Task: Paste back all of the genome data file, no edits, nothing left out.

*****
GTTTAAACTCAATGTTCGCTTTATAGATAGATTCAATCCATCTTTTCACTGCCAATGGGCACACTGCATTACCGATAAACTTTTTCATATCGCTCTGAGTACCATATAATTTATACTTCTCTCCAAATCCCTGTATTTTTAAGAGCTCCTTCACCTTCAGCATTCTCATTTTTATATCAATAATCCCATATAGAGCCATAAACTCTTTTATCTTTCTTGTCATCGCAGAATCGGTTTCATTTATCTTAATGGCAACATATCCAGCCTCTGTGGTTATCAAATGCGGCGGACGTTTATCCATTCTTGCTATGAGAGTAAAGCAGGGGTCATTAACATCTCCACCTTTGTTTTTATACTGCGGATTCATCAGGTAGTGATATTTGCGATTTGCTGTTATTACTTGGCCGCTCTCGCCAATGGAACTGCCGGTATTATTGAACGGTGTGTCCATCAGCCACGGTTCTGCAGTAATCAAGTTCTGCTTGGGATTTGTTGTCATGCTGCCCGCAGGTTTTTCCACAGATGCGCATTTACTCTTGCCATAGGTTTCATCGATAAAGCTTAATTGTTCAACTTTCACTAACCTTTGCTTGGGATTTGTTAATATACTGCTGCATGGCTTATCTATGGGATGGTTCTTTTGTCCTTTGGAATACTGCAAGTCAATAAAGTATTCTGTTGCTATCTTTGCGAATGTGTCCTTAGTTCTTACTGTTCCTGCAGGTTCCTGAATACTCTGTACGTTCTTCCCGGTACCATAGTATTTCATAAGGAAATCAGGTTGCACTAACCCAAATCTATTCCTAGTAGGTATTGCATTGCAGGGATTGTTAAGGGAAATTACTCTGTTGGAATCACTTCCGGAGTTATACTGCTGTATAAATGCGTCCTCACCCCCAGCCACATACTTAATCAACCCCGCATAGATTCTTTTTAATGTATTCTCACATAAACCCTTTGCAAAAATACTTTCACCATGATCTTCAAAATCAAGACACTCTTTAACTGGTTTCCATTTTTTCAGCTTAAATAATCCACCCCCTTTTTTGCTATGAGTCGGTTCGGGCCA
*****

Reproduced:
GTTTAAACTCAATGTTCGCTTTATAGATAGATTCAATCCATCTTTTCACTGCCAATGGGCACACTGCATTACCGATAAACTTTTTCATATCGCTCTGAGTACCATATAATTTATACTTCTCTCCAAATCCCTGTATTTTTAAGAGCTCCTTCACCTTCAGCATTCTCATTTTTATATCAATAATCCCATATAGAGCCATAAACTCTTTTATCTTTCTTGTCATCGCAGAATCGGTTTCATTTATCTTAATGGCAACATATCCAGCCTCTGTGGTTATCAAATGCGGCGGACGTTTATCCATTCTTGCTATGAGAGTAAAGCAGGGGTCATTAACATCTCCACCTTTGTTTTTATACTGCGGATTCATCAGGTAGTGATATTTGCGATTTGCTGTTATTACTTGGCCGCTCTCGCCAATGGAACTGCCGGTATTATTGAACGGTGTGTCCATCAGCCACGGTTCTGCAGTAATCAAGTTCTGCTTGGGATTTGTTGTCATGCTGCCCGCAGGTTTTTCCACAGATGCGCATTTACTCTTGCCATAGGTTTCATCGATAAAGCTTAATTGTTCAACTTTCACTAACCTTTGCTTGGGATTTGTTAATATACTGCTGCATGGCTTATCTATGGGATGGTTCTTTTGTCCTTTGGAATACTGCAAGTCAATAAAGTATTCTGTTGCTATCTTTGCGAATGTGTCCTTAGTTCTTACTGTTCCTGCAGGTTCCTGAATACTCTGTACGTTCTTCCCGGTACCATAGTATTTCATAAGGAAATCAGGTTGCACTAACCCAAATCTATTCCTAGTAGGTATTGCATTGCAGGGATTGTTAAGGGAAATTACTCTGTTGGAATCACTTCCGGAGTTATACTGCTGTATAAATGCGTCCTCACCCCCAGCCACATACTTAATCAACCCCGCATAGATTCTTTTTAATGTATTCTCACATAAACCCTTTGCAAAAATACTTTCACCATGATCTTCAAAATCAAGACACTCTTTAACTGGTTTCCATTTTTTCAGCTTAAATAATCCACCCCCTTTTTTGCTATGAGTCGGTTCGGGCCA